Patients have a hard time understanding the differences between screening tests and diagnostic tests. The most misunderstandings or misconceptions that seem to arise during pregnancy revolve around screening for aneuploidy (fetal chromosomal abnormalities). Even for providers, this can be a complex and confusing issue that can be difficult and time-consuming to explain to patients and, therefore, often is not given the attention it deserves.
Screening tests are used to provide presumptive identification of an unrecognized or unexpected disease or defect. They are usually designed to be relatively rapid and widely applicable to the population at large. They are not diagnostic, often are associated with what are perceived to be high ‘false positive’ rates, and are meant to have follow-up if ‘abnormal.’ Although, only a small percentage of the ‘abnormal’ tests are usually found to confirm the diagnosis of the abnormality in follow-up, the wide net that is cast by a good screening test does not often miss the opportunity to make the diagnosis either. In the case of aneuploidy, there are several relatively noninvasive approaches for evaluating the fetus ‘at risk’ without putting the fetus at risk by the screening process itself.
Many patients are put off by the screening tests for aneuploidy during pregnancy and the most common reasons cited when they are asked are: “The false positive rates are too high” (which I have found, interestingly enough, often means to them that they think they will be asked to make hard decisions regarding the pregnancy based on the screening test alone and don’t want to take the chance of terminating a normal baby); “I wouldn’t do anything about it anyway”; “I will take what I get and I don’t want to worry about it the whole pregnancy”; and, “My doctor told me that it wasn’t a very good test” (usually related to provider bias or misunderstanding regarding ‘false positive rates’).
Although I wish it wasn’t so, point in fact is that not all pregnancies are perfect; and, these screening tests can help detect completely unexpected aneuploid fetuses in young women who are at ‘low risk’ based on age alone, and also help to guide the ‘at risk’ woman in her decisions regarding the need for invasive diagnostic studies that could, potentially, put the pregnancy at risk by the procedure alone. Indeed, what I have learned in the two years that we have been offering “combined first trimester screening” (the topic for the next post) to ‘at risk’ women, is that most women end up with reassuring results, and sleep better as a consequence, and our number of invasive diagnostic procedures have declined dramatically with no increase in the number of chromosomally abnormal babies missed in women with ‘advanced maternal age.’ I have also learned over the years that some patients know they need to know (and need to be given the opportunity to find out); some patients don’t know they need to know (and benefit from unbiased counseling regarding the value and pitfalls of screening); and many (most?) don’t know what they would do with the information until after they find out.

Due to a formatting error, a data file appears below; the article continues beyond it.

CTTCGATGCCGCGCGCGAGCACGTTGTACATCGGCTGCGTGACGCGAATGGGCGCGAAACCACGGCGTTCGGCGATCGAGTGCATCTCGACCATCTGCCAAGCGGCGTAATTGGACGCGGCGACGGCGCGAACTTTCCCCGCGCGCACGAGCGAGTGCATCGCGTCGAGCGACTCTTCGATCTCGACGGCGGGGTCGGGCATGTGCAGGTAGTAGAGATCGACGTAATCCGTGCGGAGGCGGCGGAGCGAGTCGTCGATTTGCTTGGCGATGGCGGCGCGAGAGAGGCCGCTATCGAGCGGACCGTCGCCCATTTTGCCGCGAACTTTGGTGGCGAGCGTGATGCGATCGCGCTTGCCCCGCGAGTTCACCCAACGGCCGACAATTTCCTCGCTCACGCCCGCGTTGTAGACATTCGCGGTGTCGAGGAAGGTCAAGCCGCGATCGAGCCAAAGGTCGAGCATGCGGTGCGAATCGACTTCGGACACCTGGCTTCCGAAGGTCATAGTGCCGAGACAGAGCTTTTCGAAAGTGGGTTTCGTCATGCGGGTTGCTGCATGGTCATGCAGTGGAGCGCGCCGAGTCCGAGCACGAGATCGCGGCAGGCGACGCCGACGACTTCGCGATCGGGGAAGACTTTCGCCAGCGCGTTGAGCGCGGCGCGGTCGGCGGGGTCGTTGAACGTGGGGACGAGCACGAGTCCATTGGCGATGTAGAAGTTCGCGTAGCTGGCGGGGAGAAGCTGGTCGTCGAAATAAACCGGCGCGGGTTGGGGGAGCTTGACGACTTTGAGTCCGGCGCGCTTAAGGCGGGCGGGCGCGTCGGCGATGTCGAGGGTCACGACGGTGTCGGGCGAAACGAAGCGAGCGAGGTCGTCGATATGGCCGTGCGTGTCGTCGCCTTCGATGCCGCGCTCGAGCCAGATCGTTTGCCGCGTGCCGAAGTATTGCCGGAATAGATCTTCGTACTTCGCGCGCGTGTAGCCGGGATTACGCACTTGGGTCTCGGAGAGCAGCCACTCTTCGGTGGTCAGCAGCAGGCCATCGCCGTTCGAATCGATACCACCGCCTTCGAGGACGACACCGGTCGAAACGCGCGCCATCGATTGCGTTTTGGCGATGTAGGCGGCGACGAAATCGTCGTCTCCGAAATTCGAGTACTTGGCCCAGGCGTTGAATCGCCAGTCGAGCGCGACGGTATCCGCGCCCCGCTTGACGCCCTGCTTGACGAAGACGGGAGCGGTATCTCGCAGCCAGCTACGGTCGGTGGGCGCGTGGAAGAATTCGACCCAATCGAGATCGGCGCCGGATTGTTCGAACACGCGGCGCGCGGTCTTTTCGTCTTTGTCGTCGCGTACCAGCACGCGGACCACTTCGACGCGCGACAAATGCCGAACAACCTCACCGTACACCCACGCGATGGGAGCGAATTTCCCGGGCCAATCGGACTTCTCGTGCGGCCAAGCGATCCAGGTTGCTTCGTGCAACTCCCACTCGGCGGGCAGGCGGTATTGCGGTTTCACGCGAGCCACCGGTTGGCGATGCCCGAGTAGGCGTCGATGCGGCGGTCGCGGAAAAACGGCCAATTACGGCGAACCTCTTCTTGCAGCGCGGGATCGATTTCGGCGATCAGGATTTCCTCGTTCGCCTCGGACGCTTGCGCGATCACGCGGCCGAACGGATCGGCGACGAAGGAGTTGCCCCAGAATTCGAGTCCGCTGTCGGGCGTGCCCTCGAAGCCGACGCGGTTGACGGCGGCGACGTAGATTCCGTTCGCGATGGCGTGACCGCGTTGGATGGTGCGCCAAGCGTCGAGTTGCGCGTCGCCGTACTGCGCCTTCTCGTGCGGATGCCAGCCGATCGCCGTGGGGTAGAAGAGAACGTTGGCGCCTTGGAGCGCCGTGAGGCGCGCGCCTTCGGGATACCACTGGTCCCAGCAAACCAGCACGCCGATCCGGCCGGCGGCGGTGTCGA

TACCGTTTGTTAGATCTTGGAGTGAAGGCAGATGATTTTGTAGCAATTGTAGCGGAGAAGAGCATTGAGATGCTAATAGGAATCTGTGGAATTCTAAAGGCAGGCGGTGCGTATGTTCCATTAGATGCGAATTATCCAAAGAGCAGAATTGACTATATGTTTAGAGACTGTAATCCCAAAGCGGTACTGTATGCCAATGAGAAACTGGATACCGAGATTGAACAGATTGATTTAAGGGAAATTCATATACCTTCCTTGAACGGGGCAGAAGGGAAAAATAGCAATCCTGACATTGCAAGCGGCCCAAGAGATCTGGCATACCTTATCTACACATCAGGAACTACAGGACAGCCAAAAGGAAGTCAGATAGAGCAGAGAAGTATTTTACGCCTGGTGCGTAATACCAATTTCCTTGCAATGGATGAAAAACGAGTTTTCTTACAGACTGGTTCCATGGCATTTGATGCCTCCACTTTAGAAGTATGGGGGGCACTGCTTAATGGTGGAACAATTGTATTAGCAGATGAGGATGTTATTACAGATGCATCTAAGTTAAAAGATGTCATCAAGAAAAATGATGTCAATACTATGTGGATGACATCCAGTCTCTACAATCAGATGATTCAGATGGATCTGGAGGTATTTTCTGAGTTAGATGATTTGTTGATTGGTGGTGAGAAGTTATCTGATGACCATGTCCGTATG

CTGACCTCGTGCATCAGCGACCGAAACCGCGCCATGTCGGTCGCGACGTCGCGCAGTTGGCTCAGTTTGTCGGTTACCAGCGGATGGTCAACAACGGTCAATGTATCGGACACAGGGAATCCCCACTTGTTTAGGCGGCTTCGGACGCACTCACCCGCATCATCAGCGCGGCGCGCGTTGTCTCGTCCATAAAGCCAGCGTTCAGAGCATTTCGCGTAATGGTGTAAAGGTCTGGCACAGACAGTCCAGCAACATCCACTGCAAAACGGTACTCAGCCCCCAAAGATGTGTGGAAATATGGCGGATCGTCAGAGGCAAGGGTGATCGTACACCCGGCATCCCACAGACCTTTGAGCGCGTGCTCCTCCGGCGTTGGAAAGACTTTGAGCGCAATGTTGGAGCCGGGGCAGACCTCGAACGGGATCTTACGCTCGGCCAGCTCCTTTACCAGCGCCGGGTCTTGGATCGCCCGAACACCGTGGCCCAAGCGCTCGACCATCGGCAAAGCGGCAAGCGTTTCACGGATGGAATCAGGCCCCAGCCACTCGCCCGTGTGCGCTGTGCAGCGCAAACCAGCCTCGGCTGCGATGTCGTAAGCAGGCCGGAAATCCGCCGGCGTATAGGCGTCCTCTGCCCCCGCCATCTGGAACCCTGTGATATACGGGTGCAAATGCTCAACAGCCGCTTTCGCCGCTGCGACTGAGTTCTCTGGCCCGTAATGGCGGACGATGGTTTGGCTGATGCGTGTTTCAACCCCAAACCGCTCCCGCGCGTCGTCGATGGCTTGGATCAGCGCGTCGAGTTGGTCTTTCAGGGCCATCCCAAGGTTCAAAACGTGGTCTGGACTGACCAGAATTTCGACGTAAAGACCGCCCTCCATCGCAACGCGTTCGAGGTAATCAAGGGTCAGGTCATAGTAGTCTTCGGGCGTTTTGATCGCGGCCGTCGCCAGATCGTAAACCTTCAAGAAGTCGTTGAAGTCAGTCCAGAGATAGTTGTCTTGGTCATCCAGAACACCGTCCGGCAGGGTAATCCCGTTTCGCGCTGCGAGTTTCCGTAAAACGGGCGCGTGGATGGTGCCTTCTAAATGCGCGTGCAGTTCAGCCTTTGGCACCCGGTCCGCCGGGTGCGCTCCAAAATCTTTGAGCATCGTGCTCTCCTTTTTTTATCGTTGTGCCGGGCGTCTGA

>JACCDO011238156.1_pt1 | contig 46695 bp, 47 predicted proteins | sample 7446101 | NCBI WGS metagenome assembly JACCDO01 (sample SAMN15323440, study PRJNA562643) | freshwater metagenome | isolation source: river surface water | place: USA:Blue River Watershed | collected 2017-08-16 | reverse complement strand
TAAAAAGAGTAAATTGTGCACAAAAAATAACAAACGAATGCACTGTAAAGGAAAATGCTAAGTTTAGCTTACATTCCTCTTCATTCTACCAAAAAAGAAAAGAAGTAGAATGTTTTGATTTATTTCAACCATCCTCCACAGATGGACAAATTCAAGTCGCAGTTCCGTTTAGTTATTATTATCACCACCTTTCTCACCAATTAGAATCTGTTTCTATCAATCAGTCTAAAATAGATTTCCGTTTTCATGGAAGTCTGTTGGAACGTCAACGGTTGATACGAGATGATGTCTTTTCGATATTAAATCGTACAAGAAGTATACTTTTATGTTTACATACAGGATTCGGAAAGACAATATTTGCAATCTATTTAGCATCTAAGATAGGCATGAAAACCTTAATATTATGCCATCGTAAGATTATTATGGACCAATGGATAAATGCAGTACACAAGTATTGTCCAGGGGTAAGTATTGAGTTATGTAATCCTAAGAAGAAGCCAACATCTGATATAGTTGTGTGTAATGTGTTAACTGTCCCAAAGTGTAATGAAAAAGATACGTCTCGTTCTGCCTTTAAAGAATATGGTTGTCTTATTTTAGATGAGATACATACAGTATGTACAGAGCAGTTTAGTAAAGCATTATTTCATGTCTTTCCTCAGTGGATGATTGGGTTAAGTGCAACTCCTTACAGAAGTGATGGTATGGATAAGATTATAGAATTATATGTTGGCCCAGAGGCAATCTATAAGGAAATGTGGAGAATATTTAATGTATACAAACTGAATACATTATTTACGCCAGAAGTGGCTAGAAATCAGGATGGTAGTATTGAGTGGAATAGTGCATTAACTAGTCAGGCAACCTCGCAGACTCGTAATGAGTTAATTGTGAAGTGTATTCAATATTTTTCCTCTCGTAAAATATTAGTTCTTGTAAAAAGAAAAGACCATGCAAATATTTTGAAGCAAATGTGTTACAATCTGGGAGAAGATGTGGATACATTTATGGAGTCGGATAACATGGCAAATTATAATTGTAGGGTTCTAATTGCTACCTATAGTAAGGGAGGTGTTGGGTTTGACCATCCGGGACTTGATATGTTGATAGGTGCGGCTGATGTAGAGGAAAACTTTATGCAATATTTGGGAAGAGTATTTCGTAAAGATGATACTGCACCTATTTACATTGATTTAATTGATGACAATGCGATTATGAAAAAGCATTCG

If you haven’t gotten the message thus far, I believe that ALL pregnant women should be offered aneuploidy screening and I believe more would accept it if they got better counseling. The bottom line is that aneuploidy screening is recommended as a ‘standard of care.’ From the provider’s standpoint, there is proven liability associated with not offering it, not offering it in an unbiased fashion, and with inadequate documentation of informed consent and refusal. The greatest benefit to the patient is that in the vast majority of patients, it can reduce the ‘risk’ and therefore the anxiety related to possibly having an abnormal baby; reduce the need for invasive diagnostic procedures in many cases; and, in situations in which an aneuploid fetus is detected, it can provide time for preparation for the baby, or allow for timely decision-making for those who choose not to continue their pregnancies….